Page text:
Hurrah! The quinces in the garden are ready to be picked. There is nothing as glorious as the sweet perfume of quince filling the air – simply ambrosia.


I hope you didn’t think I was referring to the ambrosia of my childhood, that tinned fruit salad with mini-marshmallows and shredded coconut that appeared on the Thanksgiving table alongside the cranberry jello mold. Not quite in the same league as the quince!

I used to think that quince were quaint, old-fashioned fruits that no one under the age of eighty had tasted (or wanted to). This image, I’m sure, was due in part to a forlorn quince tree in my grandmother’s garden that was so ancient it was long past its fruit-bearing years. All I can say is thank goodness first-hand for exposure to Mediterranean cuisine where the quince is eaten in both sweet and savory dishes. My image of the quince took a radical turn for the better.

The beautiful qualities of quince are eloquently phrased by Diana Henry in her fabulous cookbook Crazy Water Pickled Lemon. To her, quinces (figs, pomegranates and dates) are “fruits of longing” embodying an ancient mystique combined with the sensual properties of the exotic and the erotic. Great PR. That’s a much more provocative – and accurate – image!

So, one of the first things I did when planning my garden here in Northern England was to plant a quince tree. I have been rewarded ever since. Though if you aren’t lucky enough to have a quince tree (or know someone who does), quinces can generally be found in Middle Eastern food shops.

Last year I made quince pickle from Nigel Slater’s luscious fruit-filled cookbook, Tender vol.II. They are so good! Roast pork won’t be the same without them. I’ll probably make more as the quince harvest continues, but for now, I have in mind a variation on my grandmother’s classic Brandied Peaches. I still remember those jars of peaches that would come out as a special treat during the Christmas holidays.

In fact, a jar of brandied quinces might make the perfect holiday gift for a “quince-aholic” friend.

Brandied Quince
These remind me of the quince brandy I make by infusing grated quince with sweetened brandy and letting it mature for months before straining and bottling.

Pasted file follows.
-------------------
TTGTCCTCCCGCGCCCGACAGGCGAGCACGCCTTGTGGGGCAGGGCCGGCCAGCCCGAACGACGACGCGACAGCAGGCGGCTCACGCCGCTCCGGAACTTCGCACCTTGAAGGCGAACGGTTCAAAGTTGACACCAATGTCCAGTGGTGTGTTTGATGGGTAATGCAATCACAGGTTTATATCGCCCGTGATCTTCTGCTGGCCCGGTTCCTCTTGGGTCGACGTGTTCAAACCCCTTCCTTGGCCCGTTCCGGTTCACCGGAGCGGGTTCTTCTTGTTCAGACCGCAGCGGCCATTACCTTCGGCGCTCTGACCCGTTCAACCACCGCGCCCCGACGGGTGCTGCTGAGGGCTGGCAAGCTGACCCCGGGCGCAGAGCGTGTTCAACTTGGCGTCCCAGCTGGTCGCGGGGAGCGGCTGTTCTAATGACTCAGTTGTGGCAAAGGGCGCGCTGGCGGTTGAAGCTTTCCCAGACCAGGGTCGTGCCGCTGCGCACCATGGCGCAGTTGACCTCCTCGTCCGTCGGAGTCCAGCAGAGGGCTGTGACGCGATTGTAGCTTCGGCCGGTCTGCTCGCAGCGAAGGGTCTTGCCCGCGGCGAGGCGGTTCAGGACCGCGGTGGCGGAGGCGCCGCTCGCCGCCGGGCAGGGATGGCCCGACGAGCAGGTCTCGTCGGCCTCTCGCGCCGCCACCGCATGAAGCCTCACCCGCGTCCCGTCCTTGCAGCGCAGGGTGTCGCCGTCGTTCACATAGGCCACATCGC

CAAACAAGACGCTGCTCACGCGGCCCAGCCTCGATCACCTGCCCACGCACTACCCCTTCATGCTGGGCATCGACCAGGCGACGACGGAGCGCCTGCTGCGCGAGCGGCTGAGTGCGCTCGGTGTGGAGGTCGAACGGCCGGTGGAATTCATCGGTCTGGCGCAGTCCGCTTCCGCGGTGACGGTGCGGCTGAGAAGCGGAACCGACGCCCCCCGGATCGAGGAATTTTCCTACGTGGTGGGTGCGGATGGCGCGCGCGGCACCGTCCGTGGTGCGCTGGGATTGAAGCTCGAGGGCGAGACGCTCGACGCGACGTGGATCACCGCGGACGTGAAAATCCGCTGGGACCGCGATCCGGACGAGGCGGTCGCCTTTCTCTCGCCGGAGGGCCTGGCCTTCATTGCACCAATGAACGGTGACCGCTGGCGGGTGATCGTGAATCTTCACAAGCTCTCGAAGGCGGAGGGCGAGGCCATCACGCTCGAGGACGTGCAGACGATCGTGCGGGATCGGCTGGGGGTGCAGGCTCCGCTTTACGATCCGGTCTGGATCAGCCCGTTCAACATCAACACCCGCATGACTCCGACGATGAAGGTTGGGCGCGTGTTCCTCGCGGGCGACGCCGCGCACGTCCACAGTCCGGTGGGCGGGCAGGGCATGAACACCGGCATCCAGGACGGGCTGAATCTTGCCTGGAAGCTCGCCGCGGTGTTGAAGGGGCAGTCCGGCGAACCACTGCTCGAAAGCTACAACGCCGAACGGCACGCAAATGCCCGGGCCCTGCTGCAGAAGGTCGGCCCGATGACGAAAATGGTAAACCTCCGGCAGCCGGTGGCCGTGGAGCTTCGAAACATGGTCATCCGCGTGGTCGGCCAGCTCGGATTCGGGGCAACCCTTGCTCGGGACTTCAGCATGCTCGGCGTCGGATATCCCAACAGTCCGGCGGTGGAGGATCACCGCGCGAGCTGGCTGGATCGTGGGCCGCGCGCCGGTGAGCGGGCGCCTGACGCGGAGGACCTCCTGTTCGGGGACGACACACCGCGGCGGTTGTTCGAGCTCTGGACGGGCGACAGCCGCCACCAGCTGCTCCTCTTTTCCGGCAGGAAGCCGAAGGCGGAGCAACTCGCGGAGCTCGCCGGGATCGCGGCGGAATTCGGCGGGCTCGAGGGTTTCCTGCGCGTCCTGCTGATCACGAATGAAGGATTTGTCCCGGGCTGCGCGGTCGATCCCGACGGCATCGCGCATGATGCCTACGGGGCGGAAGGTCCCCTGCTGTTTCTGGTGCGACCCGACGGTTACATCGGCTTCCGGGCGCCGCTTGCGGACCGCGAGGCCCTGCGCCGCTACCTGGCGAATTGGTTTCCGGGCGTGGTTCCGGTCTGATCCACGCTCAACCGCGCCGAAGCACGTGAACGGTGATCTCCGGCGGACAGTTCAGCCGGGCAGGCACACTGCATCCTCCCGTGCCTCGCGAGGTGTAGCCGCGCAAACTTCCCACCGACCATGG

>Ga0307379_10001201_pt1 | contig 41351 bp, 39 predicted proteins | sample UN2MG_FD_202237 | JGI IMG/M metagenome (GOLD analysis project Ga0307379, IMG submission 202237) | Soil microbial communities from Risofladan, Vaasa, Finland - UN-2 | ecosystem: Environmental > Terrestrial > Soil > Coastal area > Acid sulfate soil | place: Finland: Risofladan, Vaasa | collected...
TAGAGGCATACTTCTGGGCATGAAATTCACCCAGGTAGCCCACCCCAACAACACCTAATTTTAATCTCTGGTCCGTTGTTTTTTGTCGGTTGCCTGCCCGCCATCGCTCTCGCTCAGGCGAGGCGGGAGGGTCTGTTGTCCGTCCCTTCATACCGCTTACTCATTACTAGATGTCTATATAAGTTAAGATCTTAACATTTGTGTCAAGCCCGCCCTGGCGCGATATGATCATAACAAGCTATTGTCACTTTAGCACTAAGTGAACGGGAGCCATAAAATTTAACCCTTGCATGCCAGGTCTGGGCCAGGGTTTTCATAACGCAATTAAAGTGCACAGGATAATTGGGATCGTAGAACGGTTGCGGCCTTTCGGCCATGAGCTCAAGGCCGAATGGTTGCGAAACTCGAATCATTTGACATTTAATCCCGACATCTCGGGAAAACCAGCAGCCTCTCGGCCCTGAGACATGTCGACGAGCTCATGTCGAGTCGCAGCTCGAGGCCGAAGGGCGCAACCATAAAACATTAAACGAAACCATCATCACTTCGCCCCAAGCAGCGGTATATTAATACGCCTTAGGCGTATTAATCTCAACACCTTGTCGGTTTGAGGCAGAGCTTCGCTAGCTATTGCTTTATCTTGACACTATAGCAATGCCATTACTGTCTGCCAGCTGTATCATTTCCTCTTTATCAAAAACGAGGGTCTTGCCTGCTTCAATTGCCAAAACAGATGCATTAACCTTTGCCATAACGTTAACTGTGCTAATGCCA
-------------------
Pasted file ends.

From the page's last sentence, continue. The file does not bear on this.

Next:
Makes about 4 pints

  • 12 Small to Medium size Quince
  • 2 Lemons
  • 4 cups Sugar
  • 4 cups Water
  • 1 Cinnamon stick, about 8 inches long broken in quarters
  • 8 Whole Cloves
  • 1/2 cup Brandy

Juice the lemons and set in a bowl to the side. Peel and core the quinces. This is a laborious process and will require (what my grandmother would call) a bit of elbow grease. The fruit is hard-fleshed and is not meant to be eaten raw. The best way to core them is to cut them in half lengthwise before you peel. Use an apple corer to cut out central core and area around the seeds, proceeding from top and bottom of the fruit. After each half is cored and then peeled, brush with lemon juice to minimize discoloration.

In a large, wide pot, add sugar, water and the whole spices. Bring to a boil until you have a light syrup, approximately 3 minutes.

Lower heat to a simmer and add the quince. Poach fruit for anywhere between 20 to 35 minutes. The quinces will be done when they are softened and can be easily pierced completely through with a bamboo skewer or toothpick, but not so soft they are falling apart.

Lift the quinces out with a slotted spoon and pack in clean warm pint jars.

Add the brandy to the syrup, increase heat and let reduce slightly, about 10 minutes. Pour the syrup over the packed quince. Tuck the whole spices evenly in the jars, topping up with more brandy, if needed, to cover the fruit. Seal and process in a boiling water bath for about 15 minutes to create a vacuum. Label and date when cool.




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